• Satisfaction With Life surveys require respondents to give number scores to such propositions as: In most ways my life is close to my ideal. The conditions of my life are excellent. I am satisfied with my life. So far I have gotten the important things I want in life. If I could live my life over, I would change almost nothing.
  • It’s disputable whether or not the words people use are accurate indicators of a state of mind, but words do seem to matter. Hence the pop psychology advice: “While dressing or shaving or getting breakfast, say aloud a few such remarks as the following: ‘I believe this is going to be a wonderful day. I believe I can successfully handle all problems that will arise today. I feel good physically, mentally, emotionally. It is wonderful to be alive …’” (Peale, p.83).
  • An interesting 1999 report has a table of words and their positive or negative valence (ie their association with positive emotions) as rated by human subjects. Words like “justice” get a score of around 8 out of 10, without much variation; “nasty” scores about 3.5 with a fair bit of variation. “Building” rates lower than “car” and “art,” and is on a par with “body,” but is above “bus.” “Architecture” is not there, nor are swear words listed.
  • Also see other posts tagged with mood.


  1. anastasia says:

    I wonder if in this way a general ‘mood’ of i.e. a specific period of time can be tracked. i.e. of a specific decade. And I wonder how this general mood is related to the popular culture of that time. Like in music they say that generally that decade was more upbeat than this decade, and so on. So is this ‘mood’ (communicated and tracked in social networks) related to the mood of the popular culture of the time?

    I also wonder about the interaction that posts of different moods initiate. For example do too ‘happy’ and too ‘sad’ posts generate more immediate responses than a ‘neutral’ (or close to neutral) post?

    1. Hi Anastasia. What I’ve read about the general inference of mood from social media data is pretty general and broad brush. Mood is difficult to pin down anyway, which makes it kind of interesting, and a fertile area for speculation and exploration. As well as happiness, it would be interesting to explore melancholia through these media, a literary and productive kind of mood of sombre reflection — perhaps identifiable in London boroughs with a high proportion of poets, or bankers. I guess your last point about response times would involve an analysis of threads. I don’t know that status updates require a response, but some people use Facebook as a discussion forum. No doubt there are researchers working on all that data.

  2. svenddottir says:

    For a lot of people who may, for example, have work colleagues as part of their circle of “friends” on Facebook, status updates are highly self-censored and staged utterances. Personally, I would never say anything about my personal life on Facebook, and it’s pretty unlikely that I would write a negative utterance, given who’s reading, the unpredictability, and the tiny amount of control I have over it. I doubt I’m alone. It seems like a huge stretch, and faulty logic, that some researchers are trying to extrapolate people’s “mood” based on their Facebook utterances. Those just show how people feel they ought to present themselves in public — not how they actually feel.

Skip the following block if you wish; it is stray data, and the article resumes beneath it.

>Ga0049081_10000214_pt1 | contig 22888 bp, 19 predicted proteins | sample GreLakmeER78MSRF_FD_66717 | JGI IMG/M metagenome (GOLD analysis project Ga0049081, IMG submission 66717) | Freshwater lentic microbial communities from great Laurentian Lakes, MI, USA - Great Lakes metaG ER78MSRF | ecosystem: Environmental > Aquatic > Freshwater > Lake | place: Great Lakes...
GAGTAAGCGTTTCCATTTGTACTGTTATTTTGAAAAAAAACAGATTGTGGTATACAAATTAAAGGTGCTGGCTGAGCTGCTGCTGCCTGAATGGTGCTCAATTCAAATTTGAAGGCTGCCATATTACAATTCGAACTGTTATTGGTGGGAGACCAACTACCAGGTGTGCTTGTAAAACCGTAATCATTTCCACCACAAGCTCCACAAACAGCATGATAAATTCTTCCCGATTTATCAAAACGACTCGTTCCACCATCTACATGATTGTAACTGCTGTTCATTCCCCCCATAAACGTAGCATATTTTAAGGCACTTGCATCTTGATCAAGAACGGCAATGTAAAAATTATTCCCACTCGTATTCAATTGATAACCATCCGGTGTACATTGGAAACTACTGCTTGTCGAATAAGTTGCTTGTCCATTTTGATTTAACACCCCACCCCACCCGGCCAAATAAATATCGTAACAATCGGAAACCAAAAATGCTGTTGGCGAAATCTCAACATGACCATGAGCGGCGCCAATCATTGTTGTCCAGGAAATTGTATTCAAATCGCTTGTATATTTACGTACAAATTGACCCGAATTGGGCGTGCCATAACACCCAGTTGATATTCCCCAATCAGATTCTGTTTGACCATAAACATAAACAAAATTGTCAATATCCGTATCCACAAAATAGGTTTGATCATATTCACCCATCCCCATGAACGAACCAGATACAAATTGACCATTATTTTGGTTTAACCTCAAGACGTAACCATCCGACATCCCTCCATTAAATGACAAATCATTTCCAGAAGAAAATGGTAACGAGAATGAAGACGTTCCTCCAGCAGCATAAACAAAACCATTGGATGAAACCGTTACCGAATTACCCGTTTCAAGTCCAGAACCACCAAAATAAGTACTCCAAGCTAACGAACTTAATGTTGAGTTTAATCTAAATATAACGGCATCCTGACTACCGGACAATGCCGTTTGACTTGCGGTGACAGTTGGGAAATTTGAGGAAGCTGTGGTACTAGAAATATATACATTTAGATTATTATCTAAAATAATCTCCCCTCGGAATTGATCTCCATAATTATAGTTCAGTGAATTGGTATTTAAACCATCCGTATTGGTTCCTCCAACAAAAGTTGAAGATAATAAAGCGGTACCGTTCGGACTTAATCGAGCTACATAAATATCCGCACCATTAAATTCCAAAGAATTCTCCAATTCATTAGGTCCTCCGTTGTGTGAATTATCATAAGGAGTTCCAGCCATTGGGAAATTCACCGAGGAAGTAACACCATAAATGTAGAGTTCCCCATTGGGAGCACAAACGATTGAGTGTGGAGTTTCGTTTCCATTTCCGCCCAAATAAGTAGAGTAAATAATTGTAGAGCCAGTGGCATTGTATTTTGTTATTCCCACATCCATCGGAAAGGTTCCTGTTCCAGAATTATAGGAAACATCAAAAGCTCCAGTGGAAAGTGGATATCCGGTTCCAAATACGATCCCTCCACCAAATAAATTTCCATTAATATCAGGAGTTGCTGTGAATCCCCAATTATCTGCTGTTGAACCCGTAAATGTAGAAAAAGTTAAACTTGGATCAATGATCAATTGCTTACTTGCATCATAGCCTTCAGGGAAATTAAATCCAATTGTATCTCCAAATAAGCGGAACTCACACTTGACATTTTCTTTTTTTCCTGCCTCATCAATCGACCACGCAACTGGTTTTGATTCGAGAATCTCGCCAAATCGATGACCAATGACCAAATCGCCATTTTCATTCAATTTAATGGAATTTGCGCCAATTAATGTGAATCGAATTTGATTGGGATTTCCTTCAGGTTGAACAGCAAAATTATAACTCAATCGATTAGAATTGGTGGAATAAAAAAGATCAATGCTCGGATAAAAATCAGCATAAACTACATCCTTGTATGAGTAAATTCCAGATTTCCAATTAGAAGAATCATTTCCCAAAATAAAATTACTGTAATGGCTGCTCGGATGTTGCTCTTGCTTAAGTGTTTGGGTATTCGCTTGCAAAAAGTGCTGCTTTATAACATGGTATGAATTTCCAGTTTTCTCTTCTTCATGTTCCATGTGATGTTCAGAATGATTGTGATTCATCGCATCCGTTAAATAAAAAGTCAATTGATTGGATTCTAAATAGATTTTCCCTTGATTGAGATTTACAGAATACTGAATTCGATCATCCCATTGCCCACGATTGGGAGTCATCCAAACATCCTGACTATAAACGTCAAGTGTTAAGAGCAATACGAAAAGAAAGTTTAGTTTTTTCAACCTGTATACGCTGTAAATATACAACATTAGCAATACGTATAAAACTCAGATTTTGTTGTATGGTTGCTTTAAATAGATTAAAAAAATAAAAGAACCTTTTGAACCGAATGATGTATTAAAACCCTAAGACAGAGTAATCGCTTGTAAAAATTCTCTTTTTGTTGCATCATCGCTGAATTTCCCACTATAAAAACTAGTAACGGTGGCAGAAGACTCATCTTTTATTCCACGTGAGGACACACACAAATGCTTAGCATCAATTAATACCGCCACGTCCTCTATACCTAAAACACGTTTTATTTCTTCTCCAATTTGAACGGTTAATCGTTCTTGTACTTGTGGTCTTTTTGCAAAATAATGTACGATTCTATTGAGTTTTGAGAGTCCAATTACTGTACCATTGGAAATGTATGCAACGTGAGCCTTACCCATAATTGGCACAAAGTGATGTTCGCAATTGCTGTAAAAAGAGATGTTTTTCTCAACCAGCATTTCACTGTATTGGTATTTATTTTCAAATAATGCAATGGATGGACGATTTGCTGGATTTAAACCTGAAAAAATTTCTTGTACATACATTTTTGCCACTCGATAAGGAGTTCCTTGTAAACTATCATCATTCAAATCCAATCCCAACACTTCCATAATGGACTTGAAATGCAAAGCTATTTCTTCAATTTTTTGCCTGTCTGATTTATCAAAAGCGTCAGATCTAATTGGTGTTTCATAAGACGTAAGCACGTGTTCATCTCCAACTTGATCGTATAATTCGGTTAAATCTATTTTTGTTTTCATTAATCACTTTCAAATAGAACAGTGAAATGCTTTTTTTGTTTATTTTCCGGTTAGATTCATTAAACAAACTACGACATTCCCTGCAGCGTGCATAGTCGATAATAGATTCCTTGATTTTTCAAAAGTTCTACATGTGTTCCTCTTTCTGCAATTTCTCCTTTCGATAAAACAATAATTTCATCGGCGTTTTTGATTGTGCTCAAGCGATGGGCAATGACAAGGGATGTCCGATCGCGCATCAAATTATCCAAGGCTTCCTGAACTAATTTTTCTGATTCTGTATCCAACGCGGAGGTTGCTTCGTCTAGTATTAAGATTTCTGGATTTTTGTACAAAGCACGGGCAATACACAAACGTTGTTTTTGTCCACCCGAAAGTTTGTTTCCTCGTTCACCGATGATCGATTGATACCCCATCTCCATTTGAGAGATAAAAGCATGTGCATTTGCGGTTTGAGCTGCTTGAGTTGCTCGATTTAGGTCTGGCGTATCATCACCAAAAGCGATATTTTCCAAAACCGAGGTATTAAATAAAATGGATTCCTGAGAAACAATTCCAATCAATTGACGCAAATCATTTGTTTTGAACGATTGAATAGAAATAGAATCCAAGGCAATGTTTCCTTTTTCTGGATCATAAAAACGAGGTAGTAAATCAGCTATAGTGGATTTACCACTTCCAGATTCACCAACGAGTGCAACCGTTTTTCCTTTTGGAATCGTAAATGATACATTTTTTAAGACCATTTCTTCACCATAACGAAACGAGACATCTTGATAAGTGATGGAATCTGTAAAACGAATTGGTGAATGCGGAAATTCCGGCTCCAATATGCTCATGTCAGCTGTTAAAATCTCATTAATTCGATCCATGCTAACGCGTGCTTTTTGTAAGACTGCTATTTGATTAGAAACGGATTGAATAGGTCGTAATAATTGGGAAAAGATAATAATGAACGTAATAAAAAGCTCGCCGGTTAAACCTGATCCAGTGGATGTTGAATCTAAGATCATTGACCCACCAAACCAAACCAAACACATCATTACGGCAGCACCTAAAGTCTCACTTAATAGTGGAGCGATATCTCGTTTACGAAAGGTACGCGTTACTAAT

1. Interesting article, but I agree with svenddottir.

      I think people tend to post positive messages in order to present themselves as happy, successful, creative etc. I know friends who disappear from Facebook when they are feeling depressed – both because the sight of so many ‘happy’ people makes them feel worse, and also because they don’t have the capacity at the time to live up to this level of expectation.

      It’s an interesting situation when we feel compelled to share our status with the world, yet most of us are able to take moment to honestly ask ourselves “how am I?”

      Jung also defined the ‘shadow aspect’ which, being an unconscious aspect of the personality, tends to contain the traits we are least willing to embrace. This split between what we are unwilling to accept and what we think we should embody, can throw up a lot of problems. I wonder what role social media is playing here?

  3. Excellent and sober comments from Svenddottir and Sarah. Insofar as there’s any mood mapping going on in the examples given in the article, it could be that these are “meta-moods,” ie aggregations of how people feel about describing, representing, faking, joking about, and being sarcastic about some mood or other at a particular time and place. In other words, mood is much more subtle than what’s implied by someone saying they feel great on a publicly readable web page. It looks like we can abandon the idea that social media provide windows into the psyche of a community, or people’s private lives and feelings. I had a shot at trying to understand meta-moods here:, but not collective meta-moods.

  4. Note the (un)happy planet index published online by the NEF (the new economics foundation). There’s a test you can do. It’s really about “sustainable well being.”